And F-117s were invisible. Well, not to the naked eye, admittedly, but to radar. Their shape scattered radar waves, while their material absorbed the rest, making them extremely tricky to detect on screens. As such, they’re not officially “invisible.” They instead use “low-observable technology.” They do have one major weakness, however. Every time the pilot opens the wheel well or bomb bay doors, their low-observability rate decreases.

Or so the Americans thought till much later. Fortunately for the desperate Serbs, they figured it all out much earlier.

Lieutenant Colonel Dale Zelko

Without getting too technical, the F-117’s shape and material work well against modern, short wavelength radars – “short” being shorter than the object they’re trying to detect. Imagine throwing pebbles in the dark to find something by listening for the thud.

But when it comes to the primitive long wavelength radars that the Serbs used… it’s like prodding for something in the dark using a long stick. Once you find it, it doesn’t really matter if your stick slides off, now does it?

So the Serbs extended their wavelengths to make the “stick” even longer. Goodbye, invisibility cloak! As an added bonus, they were able to intercept and decipher NATO communications, so they had a good idea of when and where to expect their unwelcome guest. Zelko couldn’t have known that, of course.

But Colonel Zoltán Dani did. Commander of the 3rd Battalion of the 250th Air Defense Missile Brigade of the Army of Yugoslavia, he was waiting.

To avoid giving away their own positions to NATO, the brigade would use their equipment for a maximum of 17 seconds. Despite this, they were able to get a lock on Zelko’s approach at around 8:15 PM while he was some 31 to 37 miles away.

The moment of truth came when Zelko opened his bomb doors. That increased his radar signature, allowing the brigade to lock him in their sites and fire two missiles. According to Zelko, the first one came so close that it buffeted his plane. To his surprise, it didn’t explode – but he wasn’t so lucky with the second. Out at sea, the NATO forces saw the impact.

Despite this, Dale couldn’t help thinking, “Nice shot!”

The F-117 plummeted, subjecting Zelko to so many Gs that he found himself amazed by yet another thought – why wasn’t he passing out? Although he was able to eject, he later claimed to have had no memory of doing so, only that he felt a serene calm as he found himself in mid-air.

Zoltán Dani in 2003 (Photo: Wiki)

But it wasn’t over yet – he was going down in enemy territory. Against protocol, he radioed his superiors to give them his location, hoping that his controlled plummet would make it hard for the Serbs to pinpoint his transmission.

Landing in a village field south of the town of Ruma, he buried his parachute and looked for a place to hide. Masking his tracks, he found a drainage ditch covered with thick vegetation. Before going in, he smeared himself with mud to hide his exposed skin and dull his scent.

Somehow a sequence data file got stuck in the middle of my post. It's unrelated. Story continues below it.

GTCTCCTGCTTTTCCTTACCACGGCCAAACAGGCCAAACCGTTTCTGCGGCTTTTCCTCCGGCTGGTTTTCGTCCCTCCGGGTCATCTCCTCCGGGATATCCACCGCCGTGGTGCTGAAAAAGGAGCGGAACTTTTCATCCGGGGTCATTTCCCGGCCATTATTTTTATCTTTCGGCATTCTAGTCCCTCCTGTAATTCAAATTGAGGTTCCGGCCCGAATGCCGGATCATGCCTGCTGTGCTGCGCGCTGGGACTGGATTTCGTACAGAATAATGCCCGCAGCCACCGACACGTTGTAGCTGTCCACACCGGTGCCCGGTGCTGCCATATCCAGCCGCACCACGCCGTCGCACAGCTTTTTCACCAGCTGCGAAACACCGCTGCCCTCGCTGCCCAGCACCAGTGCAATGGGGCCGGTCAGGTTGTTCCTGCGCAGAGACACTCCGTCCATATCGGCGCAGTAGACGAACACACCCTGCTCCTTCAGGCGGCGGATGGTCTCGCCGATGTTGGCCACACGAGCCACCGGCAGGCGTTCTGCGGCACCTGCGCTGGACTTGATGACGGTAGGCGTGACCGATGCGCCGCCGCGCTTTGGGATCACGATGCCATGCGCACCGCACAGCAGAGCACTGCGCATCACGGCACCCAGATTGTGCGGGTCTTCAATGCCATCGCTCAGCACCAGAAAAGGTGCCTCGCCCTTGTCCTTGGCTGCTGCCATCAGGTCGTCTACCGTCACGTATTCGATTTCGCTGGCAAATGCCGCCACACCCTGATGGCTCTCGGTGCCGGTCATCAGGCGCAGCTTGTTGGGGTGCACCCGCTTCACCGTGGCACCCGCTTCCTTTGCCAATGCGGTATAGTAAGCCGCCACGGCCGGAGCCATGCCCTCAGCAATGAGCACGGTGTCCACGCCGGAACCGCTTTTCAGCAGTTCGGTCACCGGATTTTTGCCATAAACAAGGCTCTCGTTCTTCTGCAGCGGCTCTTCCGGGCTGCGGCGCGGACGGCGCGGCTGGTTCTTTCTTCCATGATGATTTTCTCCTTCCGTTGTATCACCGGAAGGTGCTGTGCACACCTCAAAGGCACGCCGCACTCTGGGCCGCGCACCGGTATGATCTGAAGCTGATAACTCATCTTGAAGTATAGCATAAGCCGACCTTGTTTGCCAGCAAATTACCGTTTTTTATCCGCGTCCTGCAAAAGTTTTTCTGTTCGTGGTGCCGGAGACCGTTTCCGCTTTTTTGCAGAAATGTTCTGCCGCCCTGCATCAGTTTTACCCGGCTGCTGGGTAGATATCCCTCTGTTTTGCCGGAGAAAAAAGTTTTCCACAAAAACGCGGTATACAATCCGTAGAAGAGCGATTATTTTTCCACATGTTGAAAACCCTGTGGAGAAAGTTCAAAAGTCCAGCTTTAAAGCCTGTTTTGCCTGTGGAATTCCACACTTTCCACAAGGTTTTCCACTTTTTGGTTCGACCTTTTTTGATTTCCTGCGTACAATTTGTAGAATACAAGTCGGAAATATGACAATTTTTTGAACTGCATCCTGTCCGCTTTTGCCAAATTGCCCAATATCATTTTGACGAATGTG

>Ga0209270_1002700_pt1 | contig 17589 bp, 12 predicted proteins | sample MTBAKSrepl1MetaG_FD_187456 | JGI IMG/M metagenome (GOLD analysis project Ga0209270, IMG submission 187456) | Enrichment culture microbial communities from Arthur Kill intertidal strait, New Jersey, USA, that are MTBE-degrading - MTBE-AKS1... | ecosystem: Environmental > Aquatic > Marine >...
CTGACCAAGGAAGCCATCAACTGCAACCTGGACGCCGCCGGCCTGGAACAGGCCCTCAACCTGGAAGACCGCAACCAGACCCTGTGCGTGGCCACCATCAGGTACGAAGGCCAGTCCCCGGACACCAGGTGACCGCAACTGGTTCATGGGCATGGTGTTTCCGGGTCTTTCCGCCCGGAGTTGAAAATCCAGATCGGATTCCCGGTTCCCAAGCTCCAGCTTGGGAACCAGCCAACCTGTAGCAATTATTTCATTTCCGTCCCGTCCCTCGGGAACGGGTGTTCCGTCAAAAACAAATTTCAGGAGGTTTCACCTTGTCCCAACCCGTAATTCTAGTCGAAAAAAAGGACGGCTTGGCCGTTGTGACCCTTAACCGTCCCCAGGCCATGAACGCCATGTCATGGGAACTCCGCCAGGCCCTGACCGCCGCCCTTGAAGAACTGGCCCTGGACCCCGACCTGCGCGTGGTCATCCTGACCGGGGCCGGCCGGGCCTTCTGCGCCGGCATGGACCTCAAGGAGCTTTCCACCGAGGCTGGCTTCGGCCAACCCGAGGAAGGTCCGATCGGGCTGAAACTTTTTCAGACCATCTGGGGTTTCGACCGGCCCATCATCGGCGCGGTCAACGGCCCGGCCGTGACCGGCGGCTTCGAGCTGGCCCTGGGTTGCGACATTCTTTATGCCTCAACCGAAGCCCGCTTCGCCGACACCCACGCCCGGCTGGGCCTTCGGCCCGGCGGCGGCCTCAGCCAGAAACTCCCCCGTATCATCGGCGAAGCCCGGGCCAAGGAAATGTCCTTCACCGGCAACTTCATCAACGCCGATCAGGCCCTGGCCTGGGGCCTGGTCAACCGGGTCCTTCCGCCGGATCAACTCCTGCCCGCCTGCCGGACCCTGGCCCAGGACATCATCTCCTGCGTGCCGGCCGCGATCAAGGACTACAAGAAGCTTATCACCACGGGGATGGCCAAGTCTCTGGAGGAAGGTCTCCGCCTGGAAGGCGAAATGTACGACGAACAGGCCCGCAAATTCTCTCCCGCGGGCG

The F-117 crashed a mile from him, but locals saw him land. Despite an intensive manhunt involving soldiers, the police, villagers, and sniffer dogs, none found him. NATO launched another set of attacks that were so close, he could feel the detonations from his hiding place. Eight hours later, he was rescued by helicopter.

In 2009, one of Dani’s sons saw Zelko online when he had an idea. The teen contacted Zeljko Mirkovic – a Serbian documentary film-maker. Mirkovic contacted the US Air Force, and that’s how Dani and Zelko started talking.

In 2011, Zelko flew to Serbia and met up with Dani, who had given up shooting down planes to become a baker. The men have since become friends, as have their families, something Mirkovic documented.

And the name of his documentary? “The Second Meeting.”

The article originally appeared on War History Online.

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B-2 ‘Spirit of Kansas’ – the most expensive crash in USAF history

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On 23 February 2008, B-2 “AV-12” Spirit of Kansas crashed on the runway shortly after take-off. The aircraft was one in a flight of four B-2s that was returning to Whiteman AFB, Mo., following a deployment that began Oct. 5, 2007. It’s considered as the most expensive crash in the USAF history.

A B-2 stealth bomber crashed at an air base on Guam but both pilots ejected safely and were in good condition, the Air Force said. Thick black smoke could be seen billowing from the wreckage at Andersen Air Force Base, said Geanne Ward, a resident in the northern village of Yigo who was on the base visiting her husband. The aircraft was completely destroyed, a hull loss valued at US$1.4 billion.

The Northrop (later Northrop Grumman) B-2 Spirit, also known as the Stealth Bomber, is an American heavy penetration strategic bomber, featuring low observable stealth technology designed for penetrating dense anti-aircraft defenses; it is a flying wing design with a crew of two. The bomber can deploy both conventional and thermonuclear weapons, such as eighty 500 lb (230 kg)-class (Mk 82) JDAM Global Positioning System-guided bombs, or sixteen 2,400 lb (1,100 kg) B83 nuclear bombs. The B-2 is the only acknowledged aircraft that can carry large air-to-surface standoff weapons in a stealth configuration.

Each B-2 bomber costs about $1.2 billion to build.

The B-2 bomber can evade most radar signals making it difficult for defensive systems to detect, track and attack. It has a range of 6,000 nautical miles (9,600 kilometers) without refueling. The B-2 bombers have been used for missions in Afghanistan, Iraq and Serbia.